In August of 2016, University of Michigan Energy Institute scientists, led by John DeCicco, released an 8-year study. It estimated powering an American vehicle with ethanol made from corn increased carbon pollution more than using gasoline. In this week's "Issues of the Environment,” David Fair talks with Professor DeCicco about the findings and what it means to future policy.
* This research has huge policy implications for the biofuels industry. The U-M findings reject years of work by other scientists who have relied on a more traditional approach to judging climate impacts from bioenergy — an approach called life-cycle analysis. “DeCicco's research challenges a premise at the foundation of the federal Renewable Fuel Standard: an assumption that biofuels are inherently carbon-neutral; that is, that the amount of carbon released into the atmosphere when biofuel is burned and an engine releases its exhaust is offset by the amount of carbon the corn or soybeans removed from the atmosphere during its growth cycle,” reports the Detroit Free Press.
* According to the USDA, federal public policy mandating the use of renewable fuels has more than tripled the share of the annual corn crop devoted to biofuels. In January of 2017, the US Department of Agriculture (USDA) reaffirmed their commitment to the “life-cycle analysis” approach, and they claim that “the GHG profile of corn ethanol will be 50 percent lower than gasoline in 2022 if current trends in corn yields, process fuel switching, and improvements in trucking fuel efficiency continue,” 76% if the USDA adds conservation strategies.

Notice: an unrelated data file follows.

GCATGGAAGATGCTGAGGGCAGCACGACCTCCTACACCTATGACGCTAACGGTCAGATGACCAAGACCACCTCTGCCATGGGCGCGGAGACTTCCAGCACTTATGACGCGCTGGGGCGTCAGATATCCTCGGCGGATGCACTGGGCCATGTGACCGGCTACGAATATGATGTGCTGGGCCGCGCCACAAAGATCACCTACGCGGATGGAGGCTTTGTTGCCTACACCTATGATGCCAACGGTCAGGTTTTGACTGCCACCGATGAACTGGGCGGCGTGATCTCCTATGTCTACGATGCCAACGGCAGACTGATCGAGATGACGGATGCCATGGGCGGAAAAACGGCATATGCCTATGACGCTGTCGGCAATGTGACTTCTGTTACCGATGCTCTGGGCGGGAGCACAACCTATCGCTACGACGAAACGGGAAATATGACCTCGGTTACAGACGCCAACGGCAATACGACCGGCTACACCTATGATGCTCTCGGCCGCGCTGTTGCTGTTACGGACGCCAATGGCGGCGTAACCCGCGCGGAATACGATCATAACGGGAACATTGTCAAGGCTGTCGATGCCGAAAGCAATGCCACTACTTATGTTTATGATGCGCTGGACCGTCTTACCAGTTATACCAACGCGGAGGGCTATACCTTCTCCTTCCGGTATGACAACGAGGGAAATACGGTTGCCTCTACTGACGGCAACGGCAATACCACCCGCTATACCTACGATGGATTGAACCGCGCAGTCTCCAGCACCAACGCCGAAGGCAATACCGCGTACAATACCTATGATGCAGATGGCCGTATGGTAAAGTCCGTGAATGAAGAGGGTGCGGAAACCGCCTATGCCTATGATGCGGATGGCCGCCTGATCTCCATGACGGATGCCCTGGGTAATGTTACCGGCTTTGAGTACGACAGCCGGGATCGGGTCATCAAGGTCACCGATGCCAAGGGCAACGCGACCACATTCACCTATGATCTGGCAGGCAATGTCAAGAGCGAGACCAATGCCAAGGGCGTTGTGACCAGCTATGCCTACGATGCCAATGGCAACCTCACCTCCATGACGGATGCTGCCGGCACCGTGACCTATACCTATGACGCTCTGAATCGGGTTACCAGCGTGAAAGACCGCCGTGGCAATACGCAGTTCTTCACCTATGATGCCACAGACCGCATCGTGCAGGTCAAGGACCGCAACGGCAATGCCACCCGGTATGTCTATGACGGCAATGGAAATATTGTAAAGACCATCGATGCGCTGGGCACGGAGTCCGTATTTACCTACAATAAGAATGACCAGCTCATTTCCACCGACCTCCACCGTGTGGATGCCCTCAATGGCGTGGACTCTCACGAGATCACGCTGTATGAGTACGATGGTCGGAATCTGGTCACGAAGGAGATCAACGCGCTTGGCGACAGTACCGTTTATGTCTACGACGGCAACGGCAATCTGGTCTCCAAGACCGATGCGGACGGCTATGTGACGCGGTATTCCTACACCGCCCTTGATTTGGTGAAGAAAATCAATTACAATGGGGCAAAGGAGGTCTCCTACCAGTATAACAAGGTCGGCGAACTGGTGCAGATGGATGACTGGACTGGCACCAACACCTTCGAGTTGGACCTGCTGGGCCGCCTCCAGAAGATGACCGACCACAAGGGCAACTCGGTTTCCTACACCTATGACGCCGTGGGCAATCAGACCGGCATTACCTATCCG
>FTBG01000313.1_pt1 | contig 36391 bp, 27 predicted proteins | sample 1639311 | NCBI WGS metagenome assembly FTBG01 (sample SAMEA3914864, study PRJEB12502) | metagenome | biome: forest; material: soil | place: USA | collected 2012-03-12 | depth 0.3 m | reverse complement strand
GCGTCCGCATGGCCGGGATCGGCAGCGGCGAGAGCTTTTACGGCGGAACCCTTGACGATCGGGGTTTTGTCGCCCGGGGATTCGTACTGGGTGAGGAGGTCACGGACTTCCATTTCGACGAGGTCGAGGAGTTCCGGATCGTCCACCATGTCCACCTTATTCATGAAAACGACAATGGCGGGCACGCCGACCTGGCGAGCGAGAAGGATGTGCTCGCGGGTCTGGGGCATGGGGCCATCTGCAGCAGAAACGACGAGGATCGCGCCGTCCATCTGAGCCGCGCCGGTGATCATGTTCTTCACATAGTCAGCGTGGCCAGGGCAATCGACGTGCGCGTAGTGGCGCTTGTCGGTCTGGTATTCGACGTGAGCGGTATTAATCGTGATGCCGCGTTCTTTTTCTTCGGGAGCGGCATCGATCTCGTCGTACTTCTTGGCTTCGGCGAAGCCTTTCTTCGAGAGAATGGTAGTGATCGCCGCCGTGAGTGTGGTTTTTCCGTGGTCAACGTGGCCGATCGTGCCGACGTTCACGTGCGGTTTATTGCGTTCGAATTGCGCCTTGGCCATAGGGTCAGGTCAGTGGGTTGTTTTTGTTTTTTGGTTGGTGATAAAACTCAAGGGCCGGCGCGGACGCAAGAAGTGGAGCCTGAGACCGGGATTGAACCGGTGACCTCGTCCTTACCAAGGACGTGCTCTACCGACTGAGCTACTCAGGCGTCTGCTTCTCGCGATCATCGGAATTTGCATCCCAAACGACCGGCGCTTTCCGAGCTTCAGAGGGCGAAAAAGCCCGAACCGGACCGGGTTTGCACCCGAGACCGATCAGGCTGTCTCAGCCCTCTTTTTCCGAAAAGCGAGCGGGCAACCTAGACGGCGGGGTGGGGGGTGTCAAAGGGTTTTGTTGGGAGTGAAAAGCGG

* John DeCicco, Research Professor, University of Michigan Energy Institute, says that an approach that accounts for net ecosystem production means that even “sustainable” biomass production is not a sufficient condition for removing enough CO2 to increase the net rate of removal. He says,"the name of the game is to speed up how much CO2 you remove from the air," he said. "The best way to begin removing more CO2 from the air is to grow more trees and leave them. Prior to settlement, Michigan was heavily forested. A state like Michigan could do much more to balance out the tailpipe emissions of CO2 by reforesting than by repurposing the corn and soybeans grown in the state into biofuels. That is just a kind of shell game that's not working."